Delegation of DNS zones with Azure DNS

Azure DNS allows you to host a DNS domain and manage the DNS zone records. To host your domain in Azure, the zone must be created in Azure and delegated to Azure's authoritative DNS servers with a domain registrar. Azure DNS isn't the domain registrar. This article explains how domain delegation works and how to delegate domains to Azure DNS.

Also see: Tutorial: Host your domain in Azure DNS.

How DNS delegation works

Domains and zones

The Domain Name System (DNS) is a hierarchy of domains. The hierarchy starts from the root domain, whose name is simply ".". Below this are top-level domains, such as com, net, org, uk or jp. Below these top-level domains are second-level domains, such as or And so on. The domains in the DNS hierarchy exist as separate DNS zones. These zones are globally distributed and hosted by DNS name servers around the world.

DNS zone - A public DNS zone has a unique name (for example: and consists of a collection of resource records. The DNS zone hosts DNS resource records of varying types. For example, the domain can contain DNS records such as (for a mail server) and (for a website).

Domain registrar - A domain registrar is an organization that can provide Internet (public) domain names. They verify if the Internet domain you want to use is available and provide the ability to purchase it. When you register a domain name, you're the legal owner for that domain. If you already have an Internet domain, you can use your current domain registrar to delegate this domain to Azure DNS.

For more information about accredited domain registrars, see ICANN-Accredited Registrars.

Resolution and delegation

There are two types of DNS servers:

  • An authoritative DNS server hosts DNS zones. It answers DNS queries for records in those zones only.
  • A recursive DNS server doesn't host DNS zones. It answers all DNS queries by calling authoritative DNS servers to gather the data it needs.

Azure DNS provides an authoritative DNS service. It doesn't provide a public recursive DNS service. For information about Azure's private DNS recursive service, see What is Azure DNS Private Resolver. By default, cloud services and VMs in Azure are configured to use a recursive DNS service that is provided separately as part of Azure's infrastructure. For information on how to change these DNS settings, see Name Resolution in Azure.

DNS clients in PCs or mobile devices typically call a recursive DNS server to do any DNS queries the client applications need.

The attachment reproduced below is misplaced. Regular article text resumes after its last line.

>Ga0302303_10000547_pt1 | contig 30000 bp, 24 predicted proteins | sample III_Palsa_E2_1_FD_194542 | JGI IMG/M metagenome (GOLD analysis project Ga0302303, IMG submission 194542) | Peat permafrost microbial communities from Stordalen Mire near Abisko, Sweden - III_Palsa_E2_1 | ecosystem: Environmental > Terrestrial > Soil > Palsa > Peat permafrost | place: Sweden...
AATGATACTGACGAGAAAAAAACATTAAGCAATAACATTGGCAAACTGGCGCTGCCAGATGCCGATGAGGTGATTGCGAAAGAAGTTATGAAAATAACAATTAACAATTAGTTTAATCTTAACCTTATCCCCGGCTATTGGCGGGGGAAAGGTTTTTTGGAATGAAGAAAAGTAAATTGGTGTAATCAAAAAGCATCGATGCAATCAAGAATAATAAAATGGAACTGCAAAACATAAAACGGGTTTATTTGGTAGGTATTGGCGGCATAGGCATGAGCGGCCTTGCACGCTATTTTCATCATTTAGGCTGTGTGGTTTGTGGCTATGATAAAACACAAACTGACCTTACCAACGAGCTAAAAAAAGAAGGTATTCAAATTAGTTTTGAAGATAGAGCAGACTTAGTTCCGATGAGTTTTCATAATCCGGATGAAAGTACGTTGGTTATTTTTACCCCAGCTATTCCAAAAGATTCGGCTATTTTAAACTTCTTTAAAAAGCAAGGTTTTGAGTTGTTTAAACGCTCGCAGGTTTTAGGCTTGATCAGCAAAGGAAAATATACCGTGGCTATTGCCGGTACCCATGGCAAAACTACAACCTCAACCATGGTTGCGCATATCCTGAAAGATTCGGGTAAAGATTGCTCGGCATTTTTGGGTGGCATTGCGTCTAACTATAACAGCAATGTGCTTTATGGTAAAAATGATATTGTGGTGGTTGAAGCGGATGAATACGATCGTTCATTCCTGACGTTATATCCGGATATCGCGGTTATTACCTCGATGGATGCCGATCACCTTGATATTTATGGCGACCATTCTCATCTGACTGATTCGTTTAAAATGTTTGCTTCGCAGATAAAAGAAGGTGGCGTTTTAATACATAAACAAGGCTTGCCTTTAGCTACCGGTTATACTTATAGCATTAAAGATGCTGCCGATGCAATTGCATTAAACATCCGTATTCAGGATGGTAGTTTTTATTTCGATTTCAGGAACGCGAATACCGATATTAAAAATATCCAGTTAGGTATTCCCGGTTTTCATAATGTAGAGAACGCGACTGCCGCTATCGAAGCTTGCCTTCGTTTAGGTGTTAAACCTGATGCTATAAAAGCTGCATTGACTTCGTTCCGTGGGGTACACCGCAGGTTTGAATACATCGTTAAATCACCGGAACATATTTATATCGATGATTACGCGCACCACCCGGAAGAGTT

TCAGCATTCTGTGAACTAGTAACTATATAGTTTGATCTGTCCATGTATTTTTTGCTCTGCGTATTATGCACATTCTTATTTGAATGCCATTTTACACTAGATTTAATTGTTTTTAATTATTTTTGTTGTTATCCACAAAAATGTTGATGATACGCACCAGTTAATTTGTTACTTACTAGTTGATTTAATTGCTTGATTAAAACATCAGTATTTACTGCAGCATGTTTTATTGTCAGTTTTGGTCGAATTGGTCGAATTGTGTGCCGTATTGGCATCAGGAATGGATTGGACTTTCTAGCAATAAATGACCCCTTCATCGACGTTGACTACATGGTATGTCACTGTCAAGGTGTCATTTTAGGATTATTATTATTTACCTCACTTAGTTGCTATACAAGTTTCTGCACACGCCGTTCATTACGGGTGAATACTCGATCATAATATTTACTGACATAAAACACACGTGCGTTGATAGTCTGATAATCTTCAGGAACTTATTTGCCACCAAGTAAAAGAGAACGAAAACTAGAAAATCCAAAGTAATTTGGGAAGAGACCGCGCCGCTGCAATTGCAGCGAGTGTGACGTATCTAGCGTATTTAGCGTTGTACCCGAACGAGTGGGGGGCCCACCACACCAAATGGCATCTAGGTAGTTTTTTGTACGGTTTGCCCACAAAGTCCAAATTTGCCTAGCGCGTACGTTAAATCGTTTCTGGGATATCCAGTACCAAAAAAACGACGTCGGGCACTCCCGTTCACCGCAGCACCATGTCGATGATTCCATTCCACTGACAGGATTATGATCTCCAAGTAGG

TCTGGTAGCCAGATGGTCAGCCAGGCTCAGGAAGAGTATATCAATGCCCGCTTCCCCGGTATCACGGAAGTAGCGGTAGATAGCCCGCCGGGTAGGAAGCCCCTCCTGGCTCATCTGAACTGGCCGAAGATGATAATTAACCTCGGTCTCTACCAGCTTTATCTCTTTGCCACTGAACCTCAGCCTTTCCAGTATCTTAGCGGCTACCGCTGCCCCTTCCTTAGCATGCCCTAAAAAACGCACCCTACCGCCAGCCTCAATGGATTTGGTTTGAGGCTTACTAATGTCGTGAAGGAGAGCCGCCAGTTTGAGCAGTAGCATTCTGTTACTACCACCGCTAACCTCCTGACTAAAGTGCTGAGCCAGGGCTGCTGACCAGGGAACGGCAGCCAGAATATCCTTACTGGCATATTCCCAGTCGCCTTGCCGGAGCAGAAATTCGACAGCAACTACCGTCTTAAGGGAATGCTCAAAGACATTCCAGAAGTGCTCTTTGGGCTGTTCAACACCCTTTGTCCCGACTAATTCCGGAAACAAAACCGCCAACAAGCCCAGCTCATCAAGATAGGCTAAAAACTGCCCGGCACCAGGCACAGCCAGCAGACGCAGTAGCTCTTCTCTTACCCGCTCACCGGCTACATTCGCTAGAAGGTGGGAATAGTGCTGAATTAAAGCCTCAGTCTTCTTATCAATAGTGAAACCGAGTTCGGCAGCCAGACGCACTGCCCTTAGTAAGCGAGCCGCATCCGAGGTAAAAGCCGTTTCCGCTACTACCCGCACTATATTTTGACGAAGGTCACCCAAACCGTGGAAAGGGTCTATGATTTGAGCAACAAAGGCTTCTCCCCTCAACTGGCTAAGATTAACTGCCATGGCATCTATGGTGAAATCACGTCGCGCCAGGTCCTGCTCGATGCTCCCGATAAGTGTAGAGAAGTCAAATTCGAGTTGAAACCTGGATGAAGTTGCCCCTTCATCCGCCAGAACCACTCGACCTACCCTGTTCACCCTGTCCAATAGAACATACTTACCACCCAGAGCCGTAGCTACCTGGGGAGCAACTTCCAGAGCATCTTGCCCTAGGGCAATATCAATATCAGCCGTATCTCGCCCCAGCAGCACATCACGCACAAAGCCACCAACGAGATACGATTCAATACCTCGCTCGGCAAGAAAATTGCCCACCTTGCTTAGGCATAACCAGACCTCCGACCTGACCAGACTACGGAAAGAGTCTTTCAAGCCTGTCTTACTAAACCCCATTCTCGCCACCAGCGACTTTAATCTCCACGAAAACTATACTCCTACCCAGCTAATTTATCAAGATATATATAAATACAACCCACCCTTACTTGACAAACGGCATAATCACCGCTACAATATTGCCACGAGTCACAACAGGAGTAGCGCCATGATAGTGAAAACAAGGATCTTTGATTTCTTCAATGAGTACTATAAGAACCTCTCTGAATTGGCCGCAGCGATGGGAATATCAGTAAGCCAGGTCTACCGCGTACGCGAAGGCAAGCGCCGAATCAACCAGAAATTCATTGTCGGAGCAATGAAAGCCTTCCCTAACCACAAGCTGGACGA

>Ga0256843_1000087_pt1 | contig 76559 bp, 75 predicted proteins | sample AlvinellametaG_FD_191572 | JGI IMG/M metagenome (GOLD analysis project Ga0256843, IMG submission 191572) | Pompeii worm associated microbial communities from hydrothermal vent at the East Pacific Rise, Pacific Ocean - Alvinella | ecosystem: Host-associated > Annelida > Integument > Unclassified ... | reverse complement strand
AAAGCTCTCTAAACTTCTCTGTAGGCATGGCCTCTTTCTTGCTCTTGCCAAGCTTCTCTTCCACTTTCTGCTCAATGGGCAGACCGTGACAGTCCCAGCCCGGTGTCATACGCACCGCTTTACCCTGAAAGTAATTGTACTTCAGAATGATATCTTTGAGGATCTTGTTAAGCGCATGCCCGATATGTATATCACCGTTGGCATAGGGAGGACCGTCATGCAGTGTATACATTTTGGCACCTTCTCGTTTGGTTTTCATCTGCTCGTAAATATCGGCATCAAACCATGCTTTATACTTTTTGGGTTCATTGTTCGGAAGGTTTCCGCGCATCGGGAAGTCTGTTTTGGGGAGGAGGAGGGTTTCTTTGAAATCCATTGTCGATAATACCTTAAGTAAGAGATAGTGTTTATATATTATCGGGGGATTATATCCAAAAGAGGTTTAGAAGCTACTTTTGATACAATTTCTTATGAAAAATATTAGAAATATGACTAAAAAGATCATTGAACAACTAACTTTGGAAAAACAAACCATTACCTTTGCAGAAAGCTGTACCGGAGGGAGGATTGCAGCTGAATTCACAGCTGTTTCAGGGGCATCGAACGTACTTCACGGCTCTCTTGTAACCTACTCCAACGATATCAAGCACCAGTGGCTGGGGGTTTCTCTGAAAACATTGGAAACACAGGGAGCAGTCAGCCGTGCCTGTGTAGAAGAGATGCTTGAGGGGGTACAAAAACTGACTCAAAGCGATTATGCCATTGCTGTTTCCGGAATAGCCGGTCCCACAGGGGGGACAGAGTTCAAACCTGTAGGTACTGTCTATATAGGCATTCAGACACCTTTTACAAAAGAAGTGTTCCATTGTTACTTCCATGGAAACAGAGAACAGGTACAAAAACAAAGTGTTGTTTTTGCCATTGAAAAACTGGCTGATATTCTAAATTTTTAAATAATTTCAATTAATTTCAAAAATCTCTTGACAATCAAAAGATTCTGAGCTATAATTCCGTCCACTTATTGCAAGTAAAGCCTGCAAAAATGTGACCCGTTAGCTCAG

When a recursive DNS server receives a query for a DNS record such as, it first needs to find the authoritative name server hosting the domain. To find the name server, it starts at the root name servers, and from there finds the name servers hosting the com domain. It then queries the com name servers to find the name servers hosting the domain. Finally, it's able to query these name servers for

This procedure is called resolving the DNS name. Strictly speaking, DNS resolution includes more steps such as following CNAMEs, but that's not important to understanding how DNS delegation works.

How does a parent zone point to the name servers for a child zone? It does this using a special type of DNS record called an NS record (NS stands for 'name server'). For example, the root zone contains NS records for com and shows the name servers for the com domain. In turn, the com domain contains NS records for that display name servers for the domain. Setting up the NS records for a child zone in a parent zone is called delegating the domain.

The following image shows an example DNS query. The and zones are public DNS domains that have been delegated to Azure's authoritative DNS servers.

A conceptual diagram showing low DNS delegation works.

  1. The client requests from their local DNS server.
  2. The local DNS server doesn't have the record so it makes a request to the root name server.
  3. The root name server doesn't have the record, but knows the address of the .net name server, which it provides to the local DNS server
  4. The local DNS server sends the request to the .net name server.
  5. The .net name server doesn't have the record but does know the address of the name server. In this case, it responds with the address of the name server for the DNS domain hosted in Azure DNS.
  6. The local DNS server sends the request to the name server for the domain hosted in Azure DNS.
  7. The zone doesn't have the record but knows the name server for and responds with the address. In this case, it's a DNS domain hosted in Azure DNS.
  8. The local DNS server sends the request to the name server for the domain.
  9. The zone has the A record for www and responds with the IP address.
  10. The local DNS server provides the IP address to the client.
  11. The client connects to the website

Each delegation actually has two copies of the NS records; one in the parent zone pointing to the child, and another in the child zone itself. The zone contains the NS records for (in addition to the NS records in net). These records are called authoritative NS records and they sit at the apex of the child zone.

Next steps

Learn how to delegate your domain to Azure DNS